The business of philanthropy

The season for giving is 12 months long

John McDonagh is the publisher of the Vancouver Business Journal.
Business and philanthropy. Some would say they are at opposite ends of the continuum, the business end clearly focused on creating value and fortune for owners, and the other end, philanthropy, dependent on the generosity of those whose fortunes have already been made.

We’re proud to feature in today’s edition profiles of companies who make a conscious, above the line decision to support and contribute to the efforts of non-profits throughout our area. While some businesses focus their giving and philanthropy on their own industry or employees, those featured in this issue take a broader approach supporting events, programs and initiatives which collectively make for a more connected and robust community.

Most faith communities have annual stewardship campaigns focused on the time, talent and treasures of their members and congregants. The business community has essentially the same set of resources from which to draw but the labels we use are referred to as time, cash and in-kind product or service. Regardless of which label is used when businesses make a decision to divert resources to the needs of a non-profit, it is with the understanding that those resources could be directed at the core business eventually resulting in increased business. So why divert those resources when they could be used to build the company?

As you will read, those who make the decision to invest their resources philanthropically measure the return on that investment from the perspective of the community. They look for the dimension it adds to the community; the needed services it maintains or provides and to the opportunities it provides for their own employees as well as to those less advantaged in the community.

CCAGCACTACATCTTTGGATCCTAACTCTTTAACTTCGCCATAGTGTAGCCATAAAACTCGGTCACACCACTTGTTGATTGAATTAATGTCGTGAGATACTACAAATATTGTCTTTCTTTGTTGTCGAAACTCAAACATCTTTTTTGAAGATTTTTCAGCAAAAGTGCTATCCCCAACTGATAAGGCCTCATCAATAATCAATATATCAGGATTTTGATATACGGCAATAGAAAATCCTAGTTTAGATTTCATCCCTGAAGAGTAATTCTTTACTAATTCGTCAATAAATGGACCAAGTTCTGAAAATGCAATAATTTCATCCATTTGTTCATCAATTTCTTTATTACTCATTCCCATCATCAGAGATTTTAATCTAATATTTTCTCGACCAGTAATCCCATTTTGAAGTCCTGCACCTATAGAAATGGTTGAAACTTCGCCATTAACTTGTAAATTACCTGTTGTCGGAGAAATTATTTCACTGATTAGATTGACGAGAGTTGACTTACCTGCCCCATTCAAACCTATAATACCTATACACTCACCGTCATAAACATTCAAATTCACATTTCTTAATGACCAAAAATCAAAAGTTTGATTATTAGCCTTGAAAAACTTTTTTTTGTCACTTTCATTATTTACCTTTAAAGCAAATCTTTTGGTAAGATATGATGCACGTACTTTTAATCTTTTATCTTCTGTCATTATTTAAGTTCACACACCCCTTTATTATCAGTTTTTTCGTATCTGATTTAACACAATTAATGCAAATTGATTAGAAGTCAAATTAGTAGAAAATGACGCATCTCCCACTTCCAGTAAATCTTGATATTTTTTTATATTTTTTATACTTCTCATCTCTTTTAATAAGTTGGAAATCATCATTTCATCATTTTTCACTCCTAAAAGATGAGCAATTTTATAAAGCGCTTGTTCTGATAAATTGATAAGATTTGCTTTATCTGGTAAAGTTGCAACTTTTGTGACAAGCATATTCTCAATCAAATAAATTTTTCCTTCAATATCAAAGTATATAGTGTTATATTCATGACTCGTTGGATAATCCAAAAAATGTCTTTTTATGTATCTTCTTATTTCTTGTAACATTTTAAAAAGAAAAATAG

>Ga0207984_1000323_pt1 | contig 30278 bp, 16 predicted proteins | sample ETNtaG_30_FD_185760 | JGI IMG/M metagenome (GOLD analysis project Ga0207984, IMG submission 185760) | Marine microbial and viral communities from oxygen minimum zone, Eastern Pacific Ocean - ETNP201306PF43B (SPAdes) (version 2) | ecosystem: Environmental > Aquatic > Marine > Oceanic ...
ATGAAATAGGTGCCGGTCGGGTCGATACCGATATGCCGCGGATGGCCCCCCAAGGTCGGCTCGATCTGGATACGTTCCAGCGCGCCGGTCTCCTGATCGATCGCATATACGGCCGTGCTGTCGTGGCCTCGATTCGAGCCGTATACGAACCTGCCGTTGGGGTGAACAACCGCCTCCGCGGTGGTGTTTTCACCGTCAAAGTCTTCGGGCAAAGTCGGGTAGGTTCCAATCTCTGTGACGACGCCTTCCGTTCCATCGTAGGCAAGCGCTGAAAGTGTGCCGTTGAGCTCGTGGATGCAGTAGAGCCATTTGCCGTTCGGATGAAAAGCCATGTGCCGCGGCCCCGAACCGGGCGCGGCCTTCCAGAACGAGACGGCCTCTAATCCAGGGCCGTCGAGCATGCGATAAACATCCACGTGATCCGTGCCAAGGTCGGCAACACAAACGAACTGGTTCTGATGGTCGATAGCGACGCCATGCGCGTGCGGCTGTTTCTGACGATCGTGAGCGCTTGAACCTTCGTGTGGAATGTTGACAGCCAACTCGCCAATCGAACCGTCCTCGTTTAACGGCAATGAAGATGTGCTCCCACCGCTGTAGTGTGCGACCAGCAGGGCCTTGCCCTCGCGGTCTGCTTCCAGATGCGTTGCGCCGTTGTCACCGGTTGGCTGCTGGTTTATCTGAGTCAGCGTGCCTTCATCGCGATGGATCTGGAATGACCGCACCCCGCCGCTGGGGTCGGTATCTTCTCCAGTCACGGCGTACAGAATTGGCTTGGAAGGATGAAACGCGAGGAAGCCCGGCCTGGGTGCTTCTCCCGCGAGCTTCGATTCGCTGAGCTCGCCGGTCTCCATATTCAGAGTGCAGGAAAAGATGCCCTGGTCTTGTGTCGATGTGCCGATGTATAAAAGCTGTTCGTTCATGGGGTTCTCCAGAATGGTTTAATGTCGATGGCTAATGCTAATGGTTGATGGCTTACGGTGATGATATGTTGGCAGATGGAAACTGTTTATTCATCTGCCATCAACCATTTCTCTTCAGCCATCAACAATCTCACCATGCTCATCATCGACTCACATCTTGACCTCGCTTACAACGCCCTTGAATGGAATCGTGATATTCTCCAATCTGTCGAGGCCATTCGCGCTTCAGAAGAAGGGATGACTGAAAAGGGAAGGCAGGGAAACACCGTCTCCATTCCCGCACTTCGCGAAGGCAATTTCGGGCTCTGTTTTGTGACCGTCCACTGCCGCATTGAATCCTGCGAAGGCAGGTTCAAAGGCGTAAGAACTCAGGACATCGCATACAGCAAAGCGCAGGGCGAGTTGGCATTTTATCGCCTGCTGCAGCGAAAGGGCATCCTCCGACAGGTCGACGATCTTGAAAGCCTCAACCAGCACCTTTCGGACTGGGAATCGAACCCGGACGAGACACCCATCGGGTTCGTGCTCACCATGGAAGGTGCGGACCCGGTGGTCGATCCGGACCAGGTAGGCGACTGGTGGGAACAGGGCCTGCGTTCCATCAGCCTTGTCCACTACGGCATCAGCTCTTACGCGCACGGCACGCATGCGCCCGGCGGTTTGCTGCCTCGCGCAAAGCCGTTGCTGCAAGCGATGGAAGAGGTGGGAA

These decisions are not without their very real return to the bottom line of the business as well, it is simply seen more as a bi-product of the decision rather than the goal. For most of these business owners, the reward is in the contribution to the community’s vitality. For these businesspeople, success is both corporate citizenship and profitability. Doing business without one or the other of these would not be acceptable, sustainable or worthwhile.

We frequently talk about the blessings of living in this community and we are most often about the natural beauty, the temperate climate and the relatively sparse population. I suggest there is another blessing for which we ought to be thankful. That blessing comes from the companies highlighted in today’s Vancouver Business Journal and the hundreds like them who, without fanfare or recognition, make contributions year round to children’s programs, educational foundations, medical foundations, homeless shelters, food banks, scholarships, training programs, rehabilitation facilities – the list goes on. These are the services that, in the end, distinguish our community from so many others and for which we should not only be thankful but should be supporting ourselves.

The Vancouver Business Journal strongly supports businesses modeling philanthropic behavior and organizations that help businesses get a solid start and stay strong. That is why we are dedicating 10 percent of the sales proceeds of today’s special section on philanthropy to SCORE, the Vancouver Service Corps of Retired Executives.

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